It may just be that I don't have a complete enough understanding of your database design, but I don't see why you need to use a relationship with the X operator if you only want to see records for a specific company. It would seem a very simple thing to set up a relationship that matches by a company ID instead of the X operator. And in cases where you do need the "match to all records" relationship, you can use a different occurrence of this table with that operator.
What exactly do you mean by that?
I have the two tables related by the universal key, I click into the equals sign box and add another relationship under the first relationship so
AND second relationship
When I have this in place the database moves through records much quicker.
No, not using refresh window on the portal.
I need to learn about occurrence of tables. I first saw it when I tried to connect/make relationship between one table and two other tables. It told me that I would need to make an occurrence of the table. I've also seen your posting on the subject, but still trying to understand the whole thing.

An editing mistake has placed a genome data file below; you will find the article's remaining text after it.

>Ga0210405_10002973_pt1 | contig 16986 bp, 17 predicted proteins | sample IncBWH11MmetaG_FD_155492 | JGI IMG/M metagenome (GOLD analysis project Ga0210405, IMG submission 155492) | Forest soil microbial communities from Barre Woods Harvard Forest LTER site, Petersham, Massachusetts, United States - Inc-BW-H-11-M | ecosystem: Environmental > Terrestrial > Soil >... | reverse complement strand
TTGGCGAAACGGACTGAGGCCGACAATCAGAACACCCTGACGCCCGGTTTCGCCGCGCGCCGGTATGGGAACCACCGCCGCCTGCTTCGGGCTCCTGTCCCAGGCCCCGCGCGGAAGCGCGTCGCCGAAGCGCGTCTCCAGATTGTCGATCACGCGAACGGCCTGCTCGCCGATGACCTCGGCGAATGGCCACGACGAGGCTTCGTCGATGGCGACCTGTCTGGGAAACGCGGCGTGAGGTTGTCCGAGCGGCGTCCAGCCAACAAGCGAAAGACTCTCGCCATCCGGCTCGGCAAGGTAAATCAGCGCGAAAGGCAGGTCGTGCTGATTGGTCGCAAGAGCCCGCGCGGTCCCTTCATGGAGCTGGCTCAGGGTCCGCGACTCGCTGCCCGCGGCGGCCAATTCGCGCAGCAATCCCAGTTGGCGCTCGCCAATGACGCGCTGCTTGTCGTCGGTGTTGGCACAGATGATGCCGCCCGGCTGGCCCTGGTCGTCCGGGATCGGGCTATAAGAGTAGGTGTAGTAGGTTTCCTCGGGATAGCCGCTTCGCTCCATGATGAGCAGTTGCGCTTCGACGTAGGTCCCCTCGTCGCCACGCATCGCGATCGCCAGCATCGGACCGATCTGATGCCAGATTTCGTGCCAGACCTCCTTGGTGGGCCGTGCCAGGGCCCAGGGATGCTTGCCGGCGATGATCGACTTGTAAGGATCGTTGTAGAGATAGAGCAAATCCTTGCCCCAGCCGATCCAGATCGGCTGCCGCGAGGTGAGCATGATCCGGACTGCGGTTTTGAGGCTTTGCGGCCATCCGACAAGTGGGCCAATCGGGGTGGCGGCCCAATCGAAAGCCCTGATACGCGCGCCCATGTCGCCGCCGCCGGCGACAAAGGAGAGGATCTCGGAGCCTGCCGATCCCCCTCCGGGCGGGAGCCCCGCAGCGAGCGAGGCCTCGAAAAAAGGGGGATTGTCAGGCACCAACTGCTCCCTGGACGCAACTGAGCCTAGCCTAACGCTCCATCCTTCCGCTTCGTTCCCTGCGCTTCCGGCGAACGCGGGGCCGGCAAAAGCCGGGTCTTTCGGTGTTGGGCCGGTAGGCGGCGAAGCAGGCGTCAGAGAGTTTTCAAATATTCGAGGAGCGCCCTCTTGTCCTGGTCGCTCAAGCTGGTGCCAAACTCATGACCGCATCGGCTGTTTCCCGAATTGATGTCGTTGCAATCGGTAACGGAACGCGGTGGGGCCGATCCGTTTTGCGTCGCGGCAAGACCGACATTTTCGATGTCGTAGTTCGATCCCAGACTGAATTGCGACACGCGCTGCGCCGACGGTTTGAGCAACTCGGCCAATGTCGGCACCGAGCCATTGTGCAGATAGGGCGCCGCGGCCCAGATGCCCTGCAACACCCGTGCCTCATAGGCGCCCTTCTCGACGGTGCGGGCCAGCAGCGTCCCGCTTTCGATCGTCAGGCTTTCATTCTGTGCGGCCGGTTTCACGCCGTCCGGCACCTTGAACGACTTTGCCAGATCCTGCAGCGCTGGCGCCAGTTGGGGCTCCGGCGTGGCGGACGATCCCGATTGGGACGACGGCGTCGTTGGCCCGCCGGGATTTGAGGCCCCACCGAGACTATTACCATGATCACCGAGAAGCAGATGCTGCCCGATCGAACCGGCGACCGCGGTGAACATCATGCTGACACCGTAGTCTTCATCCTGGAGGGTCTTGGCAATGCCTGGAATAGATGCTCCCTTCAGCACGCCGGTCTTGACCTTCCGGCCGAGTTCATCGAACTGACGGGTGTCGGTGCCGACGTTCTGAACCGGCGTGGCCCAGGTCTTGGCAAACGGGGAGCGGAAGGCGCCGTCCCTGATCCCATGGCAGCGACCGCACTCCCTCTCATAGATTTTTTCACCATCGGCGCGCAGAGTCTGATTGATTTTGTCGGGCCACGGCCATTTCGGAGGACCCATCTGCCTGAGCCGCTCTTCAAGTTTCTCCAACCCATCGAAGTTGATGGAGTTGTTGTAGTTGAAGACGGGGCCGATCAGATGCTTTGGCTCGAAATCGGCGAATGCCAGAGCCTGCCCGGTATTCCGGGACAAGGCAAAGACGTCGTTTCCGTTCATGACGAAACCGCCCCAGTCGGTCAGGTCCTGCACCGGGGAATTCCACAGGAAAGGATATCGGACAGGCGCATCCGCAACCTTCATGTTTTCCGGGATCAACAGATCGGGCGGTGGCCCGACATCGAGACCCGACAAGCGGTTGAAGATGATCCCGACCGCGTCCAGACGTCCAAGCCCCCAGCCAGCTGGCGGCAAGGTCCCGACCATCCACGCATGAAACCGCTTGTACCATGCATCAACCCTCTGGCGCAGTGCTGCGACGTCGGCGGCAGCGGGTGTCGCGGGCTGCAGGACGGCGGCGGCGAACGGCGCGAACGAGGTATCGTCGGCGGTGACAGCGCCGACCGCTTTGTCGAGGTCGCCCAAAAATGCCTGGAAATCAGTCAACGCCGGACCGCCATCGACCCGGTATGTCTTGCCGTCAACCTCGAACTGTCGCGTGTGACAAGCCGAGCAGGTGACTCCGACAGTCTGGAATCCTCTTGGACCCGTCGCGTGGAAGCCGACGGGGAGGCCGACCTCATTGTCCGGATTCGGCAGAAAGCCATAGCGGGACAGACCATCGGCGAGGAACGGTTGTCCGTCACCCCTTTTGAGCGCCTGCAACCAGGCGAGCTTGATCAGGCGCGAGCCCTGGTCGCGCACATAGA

Table1::MatchField1 = Table2::MatchField2 AND
Table1::anyfield X Table2::anyfield
Produces identical results as this relationship:
Table1::MatchField1 = Table2::MatchField2
Table Occurrences are the "boxes" that you see in Manage | Database | Relationships. Think of them as "labels" for the tables you've defined on the tables tab. You can create as many "labels" as you want for the same table and use each to define a different relationship.
Let's say you want two portals to records in Table2. One portal needs to list all records in Table2. The other table needs to list only the records in Table 2 that have a value in MatchField2 that = the value in MatchField1 of the current record.